“Post-Church” …

Reading through some different blogs I came across a post by Doug on whether or not we really can consider ourselves living in a “post-Christian” context. On another blog I read an argument suggesting we are certainly living in a “post-Christian” America.

It may be some time before we can be too definitive either way. Doug offered an interesting description of our day – we are “post-church.” People may indeed be interested in God, knowing God and being spiritual. But, they are not necessarily drawn to the church. So, if post means something after that discards the former then certainly we could be described as being in a “post-church” environment. What may be offered to us is a way forward to thinking about how we could be “post-church” in the sense where we take apart what is considered church, dispense with those things that reveal our preferences (that may be in lock-step with a given age/day/period of time) and cut them away from those things we find important/significant about what it means to “be” the church. Making this move may indeed come close to bringing us into a “post-church” environment where the church is not dispensed with but rather a particular way of doing/being church culturally connected to a former day may be set aside for a way of doing/being church more intent on transformation of a different time and space.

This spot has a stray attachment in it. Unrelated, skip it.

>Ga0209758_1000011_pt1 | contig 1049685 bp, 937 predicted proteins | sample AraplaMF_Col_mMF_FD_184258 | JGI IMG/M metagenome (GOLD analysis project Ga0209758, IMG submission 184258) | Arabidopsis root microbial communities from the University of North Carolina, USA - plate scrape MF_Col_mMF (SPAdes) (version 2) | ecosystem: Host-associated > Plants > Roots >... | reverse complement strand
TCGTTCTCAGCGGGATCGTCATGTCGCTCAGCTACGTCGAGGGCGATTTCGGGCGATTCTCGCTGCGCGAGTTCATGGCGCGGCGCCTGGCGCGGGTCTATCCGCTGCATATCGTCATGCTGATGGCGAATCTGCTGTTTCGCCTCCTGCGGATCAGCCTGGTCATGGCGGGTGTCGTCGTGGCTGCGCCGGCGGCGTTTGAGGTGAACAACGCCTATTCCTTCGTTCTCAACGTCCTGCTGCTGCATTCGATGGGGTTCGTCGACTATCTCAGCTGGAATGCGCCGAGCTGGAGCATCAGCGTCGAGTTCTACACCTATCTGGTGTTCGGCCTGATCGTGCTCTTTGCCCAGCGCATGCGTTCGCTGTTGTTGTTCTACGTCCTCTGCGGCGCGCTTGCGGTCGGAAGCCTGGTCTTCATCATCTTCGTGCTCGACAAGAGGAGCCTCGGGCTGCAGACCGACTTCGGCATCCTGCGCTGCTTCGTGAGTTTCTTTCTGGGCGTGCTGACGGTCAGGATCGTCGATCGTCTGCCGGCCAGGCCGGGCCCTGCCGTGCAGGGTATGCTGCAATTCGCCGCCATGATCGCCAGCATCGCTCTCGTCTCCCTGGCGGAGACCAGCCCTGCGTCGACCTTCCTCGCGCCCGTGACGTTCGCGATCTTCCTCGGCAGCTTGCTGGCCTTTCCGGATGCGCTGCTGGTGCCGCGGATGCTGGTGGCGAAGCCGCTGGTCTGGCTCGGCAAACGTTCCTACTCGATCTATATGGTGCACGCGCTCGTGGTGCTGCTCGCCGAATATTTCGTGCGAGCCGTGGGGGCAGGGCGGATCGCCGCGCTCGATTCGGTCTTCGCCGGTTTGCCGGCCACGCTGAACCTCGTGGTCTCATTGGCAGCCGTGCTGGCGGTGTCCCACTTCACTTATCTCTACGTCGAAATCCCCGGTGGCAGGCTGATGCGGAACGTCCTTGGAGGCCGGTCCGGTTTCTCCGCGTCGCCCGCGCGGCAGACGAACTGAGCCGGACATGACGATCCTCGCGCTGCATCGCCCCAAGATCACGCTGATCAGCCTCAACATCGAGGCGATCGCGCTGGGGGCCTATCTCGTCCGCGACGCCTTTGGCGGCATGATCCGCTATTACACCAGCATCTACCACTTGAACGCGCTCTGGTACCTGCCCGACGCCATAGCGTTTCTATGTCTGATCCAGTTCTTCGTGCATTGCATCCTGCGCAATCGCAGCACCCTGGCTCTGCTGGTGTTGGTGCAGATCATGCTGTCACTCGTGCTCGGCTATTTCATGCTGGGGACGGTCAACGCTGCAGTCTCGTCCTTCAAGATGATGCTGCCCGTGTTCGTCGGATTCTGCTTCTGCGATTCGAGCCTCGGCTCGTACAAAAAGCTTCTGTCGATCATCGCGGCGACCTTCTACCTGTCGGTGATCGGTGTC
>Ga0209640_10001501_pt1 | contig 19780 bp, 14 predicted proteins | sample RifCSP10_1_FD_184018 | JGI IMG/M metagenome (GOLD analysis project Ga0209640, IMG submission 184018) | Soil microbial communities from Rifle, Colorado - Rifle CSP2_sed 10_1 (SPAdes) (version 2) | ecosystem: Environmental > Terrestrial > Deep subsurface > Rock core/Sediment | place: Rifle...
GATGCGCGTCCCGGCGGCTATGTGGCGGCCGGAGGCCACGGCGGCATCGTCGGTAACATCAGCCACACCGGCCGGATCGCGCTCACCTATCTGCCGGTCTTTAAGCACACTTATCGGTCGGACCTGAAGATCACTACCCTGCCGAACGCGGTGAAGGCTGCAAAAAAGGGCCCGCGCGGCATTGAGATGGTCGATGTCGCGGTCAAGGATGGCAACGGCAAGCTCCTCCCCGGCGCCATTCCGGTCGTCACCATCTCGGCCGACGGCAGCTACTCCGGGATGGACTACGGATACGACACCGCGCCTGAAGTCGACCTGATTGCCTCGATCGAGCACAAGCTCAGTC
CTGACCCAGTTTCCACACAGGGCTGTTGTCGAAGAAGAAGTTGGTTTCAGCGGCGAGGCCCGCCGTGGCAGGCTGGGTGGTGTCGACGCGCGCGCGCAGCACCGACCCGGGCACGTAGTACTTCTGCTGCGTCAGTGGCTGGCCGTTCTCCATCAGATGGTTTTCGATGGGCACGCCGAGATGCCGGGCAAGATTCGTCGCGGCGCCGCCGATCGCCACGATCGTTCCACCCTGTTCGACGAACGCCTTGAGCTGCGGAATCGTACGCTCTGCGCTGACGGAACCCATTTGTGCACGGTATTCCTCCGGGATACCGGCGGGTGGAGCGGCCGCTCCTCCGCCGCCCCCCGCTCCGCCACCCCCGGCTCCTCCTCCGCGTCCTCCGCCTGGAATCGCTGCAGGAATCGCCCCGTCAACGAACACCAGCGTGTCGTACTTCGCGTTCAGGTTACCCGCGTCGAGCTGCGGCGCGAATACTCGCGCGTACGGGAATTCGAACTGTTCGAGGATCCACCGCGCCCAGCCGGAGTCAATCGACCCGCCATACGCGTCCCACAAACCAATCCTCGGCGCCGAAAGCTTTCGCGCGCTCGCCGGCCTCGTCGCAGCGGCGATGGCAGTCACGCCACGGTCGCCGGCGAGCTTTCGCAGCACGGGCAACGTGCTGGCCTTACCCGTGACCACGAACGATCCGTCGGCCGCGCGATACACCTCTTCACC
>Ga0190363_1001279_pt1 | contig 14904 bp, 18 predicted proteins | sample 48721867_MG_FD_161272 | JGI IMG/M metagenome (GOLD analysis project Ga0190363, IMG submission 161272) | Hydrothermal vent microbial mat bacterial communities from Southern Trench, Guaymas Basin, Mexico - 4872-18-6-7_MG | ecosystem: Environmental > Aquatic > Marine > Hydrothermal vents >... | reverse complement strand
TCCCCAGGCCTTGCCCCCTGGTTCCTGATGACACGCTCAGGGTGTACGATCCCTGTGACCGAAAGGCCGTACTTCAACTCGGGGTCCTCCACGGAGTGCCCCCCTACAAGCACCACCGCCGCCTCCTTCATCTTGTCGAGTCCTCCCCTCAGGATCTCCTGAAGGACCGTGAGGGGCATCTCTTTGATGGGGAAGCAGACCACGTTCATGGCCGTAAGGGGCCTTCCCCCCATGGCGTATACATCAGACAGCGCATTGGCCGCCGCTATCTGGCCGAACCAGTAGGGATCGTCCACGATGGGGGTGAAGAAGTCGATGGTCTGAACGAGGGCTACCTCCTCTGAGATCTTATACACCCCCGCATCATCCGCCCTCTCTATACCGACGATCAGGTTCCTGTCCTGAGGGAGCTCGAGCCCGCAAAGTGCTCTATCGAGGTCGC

About the Author
Husband to Patty. Daddy to Kimberly and Tommie. Grandpa Doc to Cohen, Max, Fox, and Marlee. Pastor to Snow Hill Baptist Church. Graduate of Oklahoma Baptist University and Southwestern Baptist Theological Seminary. Reading. Photography. Golf. Colorado. Jeeping. Friend. The views and opinions expressed here are my own and should not be construed as representing the corporate views of the church I pastor.

1 comment on ““Post-Church” …

  1. Anonymous says:

    I don’t know if we are “post-church” yet, but I do think that we are increasingly “post-denominational” which seems to have a similar effect.

    In thinking back to Robert Weber’s Ancient-Future Faith I see a definite trend to do away with some of our contemporary traditions in favor of some ancient ones. It seems to me that many of the current traditions in “separatist” churches, or the free church movement, are not much more than reactions to some of those old practices. The problem is, it is more and more difficult to say, “We don’t do that here because that’s something the Catholics do and we’re not Catholic.”

    I believe our religious practices are much more meaningful when we do them for a positive reason than for a negative one.

    Maybe that’s somewhat of what you are getting at here.

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